On 30.09.2022, teams from Scuola Superiore Sant’Anna and Consiglio Nazionale Della Ricerche have been scouting “intergalactic parliamentarians” to solve the most pressing legal challenges of the next 100 years. And what better parliamentarians than those who will be living then? Children and parents, participants of the discussion game Regolare Technologie che Regolano (“how to regulate technologies that regulate”), got to try it for themselves!
The ESRs joined efforts to deliver an electrifying interactive spectacle during the Bright Night – Night of the Researchers, as the discussion game gave participants a unique chance to learn about the regulatory aspects of new technologies while engaging in dynamic and family-friendly debates based on an idea of tug-of-war. Participants were presented with an idea or problem [“Should we install one thousand new CCTV cameras in Pisa?” “Should we restrict video game time to only three hours a week?” Should we provide housecare robots to all over 65ers?”] and then asked to express their opinion by moving around the room and placing themselves on one of the five sectors of the parliament (strongly in favor, in favor, not sure, in disagreement, strongly in disagreement).
Participants were then confronted with a set of facts, based on real-life events, specifically picked to question their primitive opinions –and hopefully switch sides, repeatedly! According to the first goal of the game, this first part of the game was designed to make them reflect on how hard it is to regulate technologies, as the changing of context and use would significantly affect their “gut” opinions. After the round of facts was finished, teams were formed based on their positioning into one (Agree) or the other (Disagree) “hemisphere” of the parliament. Eventually, the two opposing sides clashed against each other in a heated and often unexpectedly funny debate about the pressing issues. Based on the outcomes of the debate, a final vote was cast, and the proposition was either adopted, abandoned, or modified to reach an agreement –the highlight of the game was when the kids stacked against their parents snatched the result to play 1.5 hours a day!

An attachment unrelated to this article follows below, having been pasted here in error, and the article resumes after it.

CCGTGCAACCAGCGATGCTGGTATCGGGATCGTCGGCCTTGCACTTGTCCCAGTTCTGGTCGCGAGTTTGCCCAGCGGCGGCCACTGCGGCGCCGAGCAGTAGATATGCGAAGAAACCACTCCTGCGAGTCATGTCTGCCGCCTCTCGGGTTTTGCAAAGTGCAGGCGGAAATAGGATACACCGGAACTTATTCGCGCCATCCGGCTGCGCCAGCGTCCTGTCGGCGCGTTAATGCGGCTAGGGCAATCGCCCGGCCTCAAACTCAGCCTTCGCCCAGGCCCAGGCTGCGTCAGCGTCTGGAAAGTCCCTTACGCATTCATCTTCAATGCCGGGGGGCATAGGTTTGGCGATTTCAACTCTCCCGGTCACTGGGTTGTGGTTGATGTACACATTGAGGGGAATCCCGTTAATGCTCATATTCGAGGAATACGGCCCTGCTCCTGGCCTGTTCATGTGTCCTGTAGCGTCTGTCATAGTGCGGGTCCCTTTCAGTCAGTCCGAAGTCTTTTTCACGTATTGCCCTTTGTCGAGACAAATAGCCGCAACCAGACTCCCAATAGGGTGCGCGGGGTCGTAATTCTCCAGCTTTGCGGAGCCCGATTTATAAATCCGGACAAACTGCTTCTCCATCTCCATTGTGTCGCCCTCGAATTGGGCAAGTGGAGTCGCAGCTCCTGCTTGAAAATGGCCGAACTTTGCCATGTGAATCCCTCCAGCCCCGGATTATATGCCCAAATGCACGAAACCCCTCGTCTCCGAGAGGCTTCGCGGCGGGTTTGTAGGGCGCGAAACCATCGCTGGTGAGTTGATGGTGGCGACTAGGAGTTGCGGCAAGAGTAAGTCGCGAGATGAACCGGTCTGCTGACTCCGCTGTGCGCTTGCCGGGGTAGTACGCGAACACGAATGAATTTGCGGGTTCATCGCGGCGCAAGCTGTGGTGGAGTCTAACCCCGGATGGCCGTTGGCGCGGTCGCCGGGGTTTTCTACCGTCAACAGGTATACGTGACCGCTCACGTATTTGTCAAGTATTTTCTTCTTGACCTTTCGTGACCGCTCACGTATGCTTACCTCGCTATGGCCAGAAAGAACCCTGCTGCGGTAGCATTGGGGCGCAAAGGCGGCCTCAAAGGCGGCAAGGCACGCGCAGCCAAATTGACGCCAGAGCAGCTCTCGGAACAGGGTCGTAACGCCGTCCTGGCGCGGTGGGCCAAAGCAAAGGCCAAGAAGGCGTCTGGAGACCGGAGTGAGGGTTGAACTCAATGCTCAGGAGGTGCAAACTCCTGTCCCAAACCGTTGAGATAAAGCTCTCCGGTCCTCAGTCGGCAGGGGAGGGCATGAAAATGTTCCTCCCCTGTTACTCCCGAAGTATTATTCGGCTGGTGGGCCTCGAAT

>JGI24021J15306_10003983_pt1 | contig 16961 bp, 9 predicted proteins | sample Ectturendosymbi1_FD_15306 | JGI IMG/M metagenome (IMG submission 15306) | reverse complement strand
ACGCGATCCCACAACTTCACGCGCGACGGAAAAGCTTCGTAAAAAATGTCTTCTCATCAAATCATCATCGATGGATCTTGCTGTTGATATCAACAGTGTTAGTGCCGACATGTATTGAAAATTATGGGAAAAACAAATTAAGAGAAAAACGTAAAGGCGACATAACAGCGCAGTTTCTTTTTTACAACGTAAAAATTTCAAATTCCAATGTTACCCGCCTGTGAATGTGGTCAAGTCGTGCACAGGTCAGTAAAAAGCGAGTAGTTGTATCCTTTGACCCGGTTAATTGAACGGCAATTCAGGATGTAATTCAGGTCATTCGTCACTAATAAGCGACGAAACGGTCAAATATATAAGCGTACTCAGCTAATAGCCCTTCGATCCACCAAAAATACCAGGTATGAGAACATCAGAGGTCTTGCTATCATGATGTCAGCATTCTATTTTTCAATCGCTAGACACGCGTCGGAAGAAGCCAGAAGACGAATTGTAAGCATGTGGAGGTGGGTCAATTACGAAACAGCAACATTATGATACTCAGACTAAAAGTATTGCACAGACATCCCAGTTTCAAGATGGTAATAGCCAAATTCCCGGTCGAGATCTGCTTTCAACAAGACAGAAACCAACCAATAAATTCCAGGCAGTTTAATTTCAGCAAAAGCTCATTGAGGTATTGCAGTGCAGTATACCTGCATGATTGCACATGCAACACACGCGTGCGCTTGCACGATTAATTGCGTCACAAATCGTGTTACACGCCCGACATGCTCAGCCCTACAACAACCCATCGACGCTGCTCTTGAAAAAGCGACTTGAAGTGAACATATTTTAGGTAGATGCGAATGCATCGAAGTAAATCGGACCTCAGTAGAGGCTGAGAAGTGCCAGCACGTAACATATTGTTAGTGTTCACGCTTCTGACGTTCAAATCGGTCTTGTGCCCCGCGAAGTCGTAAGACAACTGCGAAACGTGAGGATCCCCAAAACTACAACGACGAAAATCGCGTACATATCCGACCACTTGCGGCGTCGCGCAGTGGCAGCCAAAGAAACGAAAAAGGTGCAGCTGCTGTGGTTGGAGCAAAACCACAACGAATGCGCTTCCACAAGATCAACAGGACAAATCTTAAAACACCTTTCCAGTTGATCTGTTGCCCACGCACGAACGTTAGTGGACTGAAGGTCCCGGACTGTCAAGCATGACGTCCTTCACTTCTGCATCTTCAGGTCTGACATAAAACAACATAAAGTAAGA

The procedure was so designed to reach goal 2 of the game, to critically evaluate facts and put forward the most convincing argumentation, and 3, to learn how democratic debates develop by mimicking the actual rules of parliamentary democracies (albeit – in a slightly simplified version).
The game lasted for more than 4 hours and dozens of participants debated over more than seven available topics that touched on different areas of regulatory challenges. Given h
how much attraction and enthusiasm the game has generated we expect reeditions in the upcoming years.
Join us there!